Three-Fifths Compromise In The Constitution And The Civil War

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From the American Revolution to the 13th Amendment, the institution of slavery has been a major issue in the United States. Many individuals and groups fought relentlessly against slavery, speaking out about the evils of slavery and what threats it poses to the preservation of the Union. The government also attempted to deal with slavery, but not all attempts were successful. Since slaves were the backbone of the South’s economy, compromise on slavery was very difficult. This is a result of southern representatives in the federal government fighting very persistently against abolitionists. The continual debate over the institution of slavery, part of the debate over states’ rights versus the federal government’s power, was one of the factors …show more content…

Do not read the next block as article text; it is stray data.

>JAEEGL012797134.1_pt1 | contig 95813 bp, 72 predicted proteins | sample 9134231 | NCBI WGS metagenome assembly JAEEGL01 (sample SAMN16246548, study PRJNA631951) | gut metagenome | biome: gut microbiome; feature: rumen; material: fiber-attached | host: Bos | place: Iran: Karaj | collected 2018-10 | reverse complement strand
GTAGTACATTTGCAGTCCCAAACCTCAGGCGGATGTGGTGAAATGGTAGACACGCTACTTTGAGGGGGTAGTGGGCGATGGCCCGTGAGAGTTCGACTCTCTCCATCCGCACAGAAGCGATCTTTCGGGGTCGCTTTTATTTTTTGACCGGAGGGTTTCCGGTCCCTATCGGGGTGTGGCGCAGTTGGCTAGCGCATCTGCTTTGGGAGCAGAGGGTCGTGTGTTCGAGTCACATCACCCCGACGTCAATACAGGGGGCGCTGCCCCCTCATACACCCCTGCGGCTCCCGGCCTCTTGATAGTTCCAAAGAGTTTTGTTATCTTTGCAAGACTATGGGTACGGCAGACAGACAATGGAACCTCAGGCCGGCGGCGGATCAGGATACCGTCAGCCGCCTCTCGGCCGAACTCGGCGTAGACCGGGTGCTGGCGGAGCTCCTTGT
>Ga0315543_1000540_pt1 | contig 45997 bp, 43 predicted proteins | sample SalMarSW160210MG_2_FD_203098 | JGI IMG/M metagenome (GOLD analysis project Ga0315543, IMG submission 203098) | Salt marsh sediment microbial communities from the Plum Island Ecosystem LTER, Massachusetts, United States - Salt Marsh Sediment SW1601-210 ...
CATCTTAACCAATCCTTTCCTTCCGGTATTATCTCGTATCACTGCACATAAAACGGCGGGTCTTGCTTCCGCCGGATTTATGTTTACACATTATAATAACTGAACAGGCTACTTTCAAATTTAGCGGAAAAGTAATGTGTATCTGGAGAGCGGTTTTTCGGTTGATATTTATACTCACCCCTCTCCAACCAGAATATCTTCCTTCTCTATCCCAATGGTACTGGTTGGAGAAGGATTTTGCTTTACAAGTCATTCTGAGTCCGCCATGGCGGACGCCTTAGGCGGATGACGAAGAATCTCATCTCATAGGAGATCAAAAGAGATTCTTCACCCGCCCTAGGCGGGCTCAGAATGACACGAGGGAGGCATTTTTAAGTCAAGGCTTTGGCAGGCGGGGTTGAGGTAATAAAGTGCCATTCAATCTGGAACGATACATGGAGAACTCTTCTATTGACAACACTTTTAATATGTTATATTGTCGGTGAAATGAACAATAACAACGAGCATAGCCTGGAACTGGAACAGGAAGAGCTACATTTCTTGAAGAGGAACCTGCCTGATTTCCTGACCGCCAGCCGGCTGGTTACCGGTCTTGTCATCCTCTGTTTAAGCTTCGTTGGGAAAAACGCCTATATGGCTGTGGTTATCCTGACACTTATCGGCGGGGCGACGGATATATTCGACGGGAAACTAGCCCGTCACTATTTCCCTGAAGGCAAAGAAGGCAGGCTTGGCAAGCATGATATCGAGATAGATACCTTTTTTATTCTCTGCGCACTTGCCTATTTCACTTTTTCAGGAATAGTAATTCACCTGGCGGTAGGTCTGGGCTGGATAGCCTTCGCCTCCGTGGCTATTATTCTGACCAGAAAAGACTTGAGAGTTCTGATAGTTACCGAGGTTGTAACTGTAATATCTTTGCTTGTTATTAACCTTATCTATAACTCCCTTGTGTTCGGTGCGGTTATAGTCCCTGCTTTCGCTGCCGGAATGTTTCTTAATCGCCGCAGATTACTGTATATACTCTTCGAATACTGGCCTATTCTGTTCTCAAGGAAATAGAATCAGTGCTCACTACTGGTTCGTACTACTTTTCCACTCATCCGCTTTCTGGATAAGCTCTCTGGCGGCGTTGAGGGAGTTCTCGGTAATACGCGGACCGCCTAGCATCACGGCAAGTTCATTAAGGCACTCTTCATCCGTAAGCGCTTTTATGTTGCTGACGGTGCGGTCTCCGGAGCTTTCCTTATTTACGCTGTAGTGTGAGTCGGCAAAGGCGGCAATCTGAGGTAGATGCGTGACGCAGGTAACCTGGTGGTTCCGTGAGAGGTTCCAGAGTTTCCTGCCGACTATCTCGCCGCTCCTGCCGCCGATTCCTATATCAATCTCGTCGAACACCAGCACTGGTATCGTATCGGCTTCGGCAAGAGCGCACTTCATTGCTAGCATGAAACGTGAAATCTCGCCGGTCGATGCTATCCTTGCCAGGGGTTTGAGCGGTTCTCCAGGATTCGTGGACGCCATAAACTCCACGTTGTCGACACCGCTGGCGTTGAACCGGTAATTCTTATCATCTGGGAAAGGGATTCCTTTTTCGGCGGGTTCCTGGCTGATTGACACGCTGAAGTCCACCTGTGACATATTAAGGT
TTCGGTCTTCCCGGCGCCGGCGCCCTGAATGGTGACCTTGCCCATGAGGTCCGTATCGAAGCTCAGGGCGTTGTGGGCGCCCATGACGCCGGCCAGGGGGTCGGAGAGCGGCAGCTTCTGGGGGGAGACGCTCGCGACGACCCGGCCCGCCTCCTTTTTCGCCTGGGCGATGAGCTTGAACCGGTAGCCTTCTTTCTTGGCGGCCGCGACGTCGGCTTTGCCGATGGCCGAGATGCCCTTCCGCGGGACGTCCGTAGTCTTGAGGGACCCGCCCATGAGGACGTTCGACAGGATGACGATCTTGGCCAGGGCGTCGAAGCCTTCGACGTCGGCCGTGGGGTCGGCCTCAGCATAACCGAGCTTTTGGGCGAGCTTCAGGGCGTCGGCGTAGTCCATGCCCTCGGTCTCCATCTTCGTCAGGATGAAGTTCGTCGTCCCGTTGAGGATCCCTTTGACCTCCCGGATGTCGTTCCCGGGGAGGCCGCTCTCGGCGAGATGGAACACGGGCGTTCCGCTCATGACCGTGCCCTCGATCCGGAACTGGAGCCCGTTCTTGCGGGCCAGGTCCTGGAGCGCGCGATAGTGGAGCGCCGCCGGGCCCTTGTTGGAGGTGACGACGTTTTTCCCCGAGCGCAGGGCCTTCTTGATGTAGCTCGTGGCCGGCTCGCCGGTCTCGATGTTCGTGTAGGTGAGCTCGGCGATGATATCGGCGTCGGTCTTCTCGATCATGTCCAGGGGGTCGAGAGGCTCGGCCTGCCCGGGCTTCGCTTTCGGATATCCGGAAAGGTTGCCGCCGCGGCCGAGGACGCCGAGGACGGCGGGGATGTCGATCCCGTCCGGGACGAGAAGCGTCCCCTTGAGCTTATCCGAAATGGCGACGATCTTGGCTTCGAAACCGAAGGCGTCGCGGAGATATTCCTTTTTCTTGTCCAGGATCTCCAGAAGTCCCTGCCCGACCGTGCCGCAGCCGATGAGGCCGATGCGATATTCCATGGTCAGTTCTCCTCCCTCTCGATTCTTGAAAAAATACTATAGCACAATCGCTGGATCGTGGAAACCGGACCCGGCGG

Several compromises were made over the issue of slavery between the Three-Fifths Compromise in the Constitution and the Civil War. Most of these compromises were made in the hope of avoiding a civil war between the North and the South, but they just prolonged the inevitable battle. The Missouri Compromise was one of the first federal laws that focused solely on slavery, including the balance of slave and free states in the federal government. When Missouri applied for statehood in 1817, there was a balance in the Senate of 11 slave states and 11 free states. Debate broke out in Congress, owing to the fact that if Missouri was added as a free state or slave state, it would tip the balance towards that side with two more votes in the Senate. In the midst of the debate, Maine had also requested admittance to the Union. In the Missouri Compromise, both Missouri and Maine were admitted to the Union, with Missouri as a slave state and Maine as a free state, preserving the balance of free and slave states. In 1854, the issue of slavery in the newly created Nebraska and Kansas territories was altered to be decided by popular sovereignty (doc. 2). This was in part because the Supreme Court case Dred Scott v. Sandford, lasting from 1847-1857, had declared that the Missouri Compromise was unconstitutional (doc. 3). This meant that the issue of slavery in these territories was now to be decided by popular vote within those territories. This led to “Border Ruffians”, proslavery supporters, and antislavery groups traveling into Kansas in hope of affecting the outcome of the vote. These forces battled each other in Kansas in a “mini” civil war, giving the territory the nickname “Bleeding

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